I love ecology and sociology, so Human Ecology was a great fit. That led me to city planning programs. I learned to appreciate the stories of individuals, of communities and places that experience environmental injustice. So, I completed a master’s degree in City & Metropolitan Planning at the University of Utah. Once I was well on my way to changing my career, I also wanted more subject area expertise, which I am gaining through professional experience and ongoing research.

 

Share with us your work experience in city planning?

My first real applicable work was through an Urban Design class administered by Soren Simonsen, AICP. We explored better urban design principles, existing resources, and services for people experiencing homelessness in Utah. I used my own experiences as a chronically homeless child to design a resource center for families experiencing homelessness. The result was a modern adaptive reuse design of the Central Warehouse in Salt Lake City, next to the Old Greektown TRAX station. I became more invested in the local stance on homeless services and gathered some data from my AmeriCorps position at The Road Home to define success of the Housing First model. This work allowed me to qualify for a job with Salt Lake City Corporation—before graduation—as a research and community engagement assistant involved in the site selection process for three new Homeless Resource Centers. Eventually, I took a position working for Millcreek as their first Planner 1 in 2017, which was transformative for me. I learned a lot from our staff, council, and the communities who so diligently pushed to self-designate as a city and invited city staff to work alongside them. I had opportunities to process a variety of visioning projects and diverse applications in many parts of what is now Millcreek.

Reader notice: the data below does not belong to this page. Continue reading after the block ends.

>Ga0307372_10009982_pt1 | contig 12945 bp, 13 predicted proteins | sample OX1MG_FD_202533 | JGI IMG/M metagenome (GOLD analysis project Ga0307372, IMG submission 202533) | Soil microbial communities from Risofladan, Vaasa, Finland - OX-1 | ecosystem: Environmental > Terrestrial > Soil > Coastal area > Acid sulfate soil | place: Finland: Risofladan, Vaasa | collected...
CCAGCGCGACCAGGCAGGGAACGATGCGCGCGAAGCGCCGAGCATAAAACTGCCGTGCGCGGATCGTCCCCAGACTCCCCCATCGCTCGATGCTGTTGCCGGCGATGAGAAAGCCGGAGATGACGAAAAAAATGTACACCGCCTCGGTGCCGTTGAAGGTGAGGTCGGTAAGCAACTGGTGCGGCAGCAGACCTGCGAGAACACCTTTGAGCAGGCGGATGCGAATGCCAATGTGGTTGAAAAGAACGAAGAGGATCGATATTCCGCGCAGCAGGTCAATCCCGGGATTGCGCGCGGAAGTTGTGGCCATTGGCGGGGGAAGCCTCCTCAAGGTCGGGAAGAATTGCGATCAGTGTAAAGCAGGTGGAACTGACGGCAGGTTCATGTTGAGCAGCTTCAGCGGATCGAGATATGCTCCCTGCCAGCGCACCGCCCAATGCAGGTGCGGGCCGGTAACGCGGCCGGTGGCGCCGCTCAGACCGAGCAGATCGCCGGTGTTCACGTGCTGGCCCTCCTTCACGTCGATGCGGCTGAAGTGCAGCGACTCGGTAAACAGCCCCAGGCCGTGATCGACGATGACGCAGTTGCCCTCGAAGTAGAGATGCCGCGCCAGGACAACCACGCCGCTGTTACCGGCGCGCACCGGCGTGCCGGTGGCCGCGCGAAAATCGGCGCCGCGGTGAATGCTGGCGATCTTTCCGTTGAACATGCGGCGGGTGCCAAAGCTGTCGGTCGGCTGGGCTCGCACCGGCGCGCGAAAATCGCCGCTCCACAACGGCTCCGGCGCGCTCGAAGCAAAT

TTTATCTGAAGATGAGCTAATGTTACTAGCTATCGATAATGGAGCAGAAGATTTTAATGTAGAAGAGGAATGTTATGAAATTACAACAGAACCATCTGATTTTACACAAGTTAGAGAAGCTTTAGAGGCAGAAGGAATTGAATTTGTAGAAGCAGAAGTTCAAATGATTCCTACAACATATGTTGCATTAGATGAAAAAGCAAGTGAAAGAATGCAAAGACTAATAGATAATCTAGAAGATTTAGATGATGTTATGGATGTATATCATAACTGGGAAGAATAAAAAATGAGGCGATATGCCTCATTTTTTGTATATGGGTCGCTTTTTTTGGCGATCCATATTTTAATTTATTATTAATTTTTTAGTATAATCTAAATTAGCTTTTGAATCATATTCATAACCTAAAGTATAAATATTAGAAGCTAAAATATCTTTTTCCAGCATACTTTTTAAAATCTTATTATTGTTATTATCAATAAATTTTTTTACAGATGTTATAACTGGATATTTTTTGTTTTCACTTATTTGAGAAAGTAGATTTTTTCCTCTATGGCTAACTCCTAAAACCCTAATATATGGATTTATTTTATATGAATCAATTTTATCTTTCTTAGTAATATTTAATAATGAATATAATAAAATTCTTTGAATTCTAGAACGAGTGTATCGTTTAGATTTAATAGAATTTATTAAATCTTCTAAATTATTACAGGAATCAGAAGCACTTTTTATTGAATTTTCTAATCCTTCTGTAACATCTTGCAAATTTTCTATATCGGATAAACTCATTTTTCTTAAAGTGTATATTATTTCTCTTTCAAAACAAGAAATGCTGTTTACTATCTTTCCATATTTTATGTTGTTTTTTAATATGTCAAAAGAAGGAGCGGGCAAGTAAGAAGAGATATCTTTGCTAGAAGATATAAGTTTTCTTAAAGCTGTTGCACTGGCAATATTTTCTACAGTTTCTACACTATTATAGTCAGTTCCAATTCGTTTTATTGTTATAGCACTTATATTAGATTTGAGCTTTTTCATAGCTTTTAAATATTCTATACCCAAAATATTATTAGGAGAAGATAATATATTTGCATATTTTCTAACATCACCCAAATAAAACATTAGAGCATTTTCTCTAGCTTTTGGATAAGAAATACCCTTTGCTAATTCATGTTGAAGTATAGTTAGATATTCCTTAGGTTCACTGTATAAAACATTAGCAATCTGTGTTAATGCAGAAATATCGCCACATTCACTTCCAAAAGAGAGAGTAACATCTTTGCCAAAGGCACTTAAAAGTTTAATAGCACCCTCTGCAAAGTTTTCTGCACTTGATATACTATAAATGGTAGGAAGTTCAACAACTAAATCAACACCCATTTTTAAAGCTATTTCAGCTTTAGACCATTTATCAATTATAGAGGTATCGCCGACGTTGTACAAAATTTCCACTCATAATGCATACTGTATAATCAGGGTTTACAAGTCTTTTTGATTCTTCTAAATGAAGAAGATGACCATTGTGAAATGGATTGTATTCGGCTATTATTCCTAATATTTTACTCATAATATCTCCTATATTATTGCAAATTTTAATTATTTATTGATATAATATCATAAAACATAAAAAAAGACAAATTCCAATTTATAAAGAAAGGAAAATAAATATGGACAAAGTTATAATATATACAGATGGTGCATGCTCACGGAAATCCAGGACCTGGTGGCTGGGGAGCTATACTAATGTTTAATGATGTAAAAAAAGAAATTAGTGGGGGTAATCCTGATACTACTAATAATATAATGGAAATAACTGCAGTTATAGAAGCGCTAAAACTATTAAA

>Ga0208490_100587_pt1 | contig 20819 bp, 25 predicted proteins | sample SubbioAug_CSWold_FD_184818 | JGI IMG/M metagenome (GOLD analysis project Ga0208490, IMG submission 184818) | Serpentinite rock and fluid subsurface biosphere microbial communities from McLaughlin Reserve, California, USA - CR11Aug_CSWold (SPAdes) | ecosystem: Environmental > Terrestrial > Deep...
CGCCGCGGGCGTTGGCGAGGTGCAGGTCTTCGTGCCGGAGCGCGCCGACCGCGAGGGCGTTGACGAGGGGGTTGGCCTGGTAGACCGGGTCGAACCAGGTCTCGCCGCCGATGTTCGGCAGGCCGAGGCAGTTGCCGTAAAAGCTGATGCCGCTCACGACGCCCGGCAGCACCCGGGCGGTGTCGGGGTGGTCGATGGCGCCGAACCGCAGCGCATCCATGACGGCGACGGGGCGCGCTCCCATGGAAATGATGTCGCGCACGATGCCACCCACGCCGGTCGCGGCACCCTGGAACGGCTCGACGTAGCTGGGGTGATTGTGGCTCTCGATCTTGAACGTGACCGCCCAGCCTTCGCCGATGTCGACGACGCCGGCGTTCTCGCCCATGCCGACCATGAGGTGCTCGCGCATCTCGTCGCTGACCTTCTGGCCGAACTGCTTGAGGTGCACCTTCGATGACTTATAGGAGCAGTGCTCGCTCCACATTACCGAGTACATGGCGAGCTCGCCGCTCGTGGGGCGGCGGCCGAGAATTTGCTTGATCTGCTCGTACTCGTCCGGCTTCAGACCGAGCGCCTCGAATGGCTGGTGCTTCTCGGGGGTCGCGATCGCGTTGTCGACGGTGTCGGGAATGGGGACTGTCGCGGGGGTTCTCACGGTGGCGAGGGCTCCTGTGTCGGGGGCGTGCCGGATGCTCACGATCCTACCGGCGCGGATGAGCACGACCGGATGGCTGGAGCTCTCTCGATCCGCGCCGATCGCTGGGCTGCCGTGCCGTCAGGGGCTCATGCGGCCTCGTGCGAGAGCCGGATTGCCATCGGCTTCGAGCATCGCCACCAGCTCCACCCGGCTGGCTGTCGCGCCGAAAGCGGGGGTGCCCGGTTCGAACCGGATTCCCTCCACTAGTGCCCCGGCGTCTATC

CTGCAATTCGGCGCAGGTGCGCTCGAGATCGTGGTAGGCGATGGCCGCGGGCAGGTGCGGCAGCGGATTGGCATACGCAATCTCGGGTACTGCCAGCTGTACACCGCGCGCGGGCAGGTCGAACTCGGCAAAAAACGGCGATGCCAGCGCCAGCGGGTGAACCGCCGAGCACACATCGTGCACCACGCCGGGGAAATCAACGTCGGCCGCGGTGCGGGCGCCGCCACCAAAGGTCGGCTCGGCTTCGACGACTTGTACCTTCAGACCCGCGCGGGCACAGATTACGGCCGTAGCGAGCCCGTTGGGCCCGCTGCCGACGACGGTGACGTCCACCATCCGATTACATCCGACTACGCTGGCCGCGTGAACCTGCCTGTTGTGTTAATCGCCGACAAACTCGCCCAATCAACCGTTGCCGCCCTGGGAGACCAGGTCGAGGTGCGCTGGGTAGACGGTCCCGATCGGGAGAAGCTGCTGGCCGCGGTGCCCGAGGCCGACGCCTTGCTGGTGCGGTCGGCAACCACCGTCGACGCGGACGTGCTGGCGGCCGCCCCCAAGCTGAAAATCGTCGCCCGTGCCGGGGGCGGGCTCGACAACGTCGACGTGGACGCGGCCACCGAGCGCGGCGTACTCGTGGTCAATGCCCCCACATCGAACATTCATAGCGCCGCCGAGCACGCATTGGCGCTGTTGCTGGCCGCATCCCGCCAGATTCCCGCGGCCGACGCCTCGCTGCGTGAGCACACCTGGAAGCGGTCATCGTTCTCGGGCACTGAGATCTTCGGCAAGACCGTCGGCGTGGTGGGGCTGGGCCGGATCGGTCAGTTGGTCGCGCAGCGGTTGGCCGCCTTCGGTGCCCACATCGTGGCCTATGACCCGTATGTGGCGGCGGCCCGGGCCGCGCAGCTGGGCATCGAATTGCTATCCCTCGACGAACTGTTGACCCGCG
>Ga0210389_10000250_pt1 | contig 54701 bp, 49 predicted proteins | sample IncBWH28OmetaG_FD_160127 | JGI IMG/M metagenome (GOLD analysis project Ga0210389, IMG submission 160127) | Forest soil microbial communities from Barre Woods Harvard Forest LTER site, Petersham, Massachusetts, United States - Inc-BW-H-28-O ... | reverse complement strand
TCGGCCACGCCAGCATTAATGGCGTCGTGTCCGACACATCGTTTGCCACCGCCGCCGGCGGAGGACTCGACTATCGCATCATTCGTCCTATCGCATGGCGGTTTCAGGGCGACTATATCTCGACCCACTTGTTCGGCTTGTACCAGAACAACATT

When and why did you create your program?

I was invited into the equity conversation in 2018. Since the formation of Millcreek, the Mayor and City Council had been impressed with the “Promise” model implemented by South Salt Lake. The promises formed for Millcreek are centered on health, safety, education, and economic wellbeing for Millcreek youth, families, and residents. In 2018, I was promoted to launch a collaborative neighborhood effort with other organizations in Millcreek and other parts of the county and state. I have enjoyed getting to know the quantitative data and qualitative experiences of our residents and working together to pilot interventions that best serve them. Through my community engagement and grassroots activism experiences, I learn with them about how to best position resources and use systems to improve their future. I also appreciate how some members of United Way of Salt Lake use their process to support and collaborate—rather than lead—in this type of work.

 

Why is your program called “Promise”?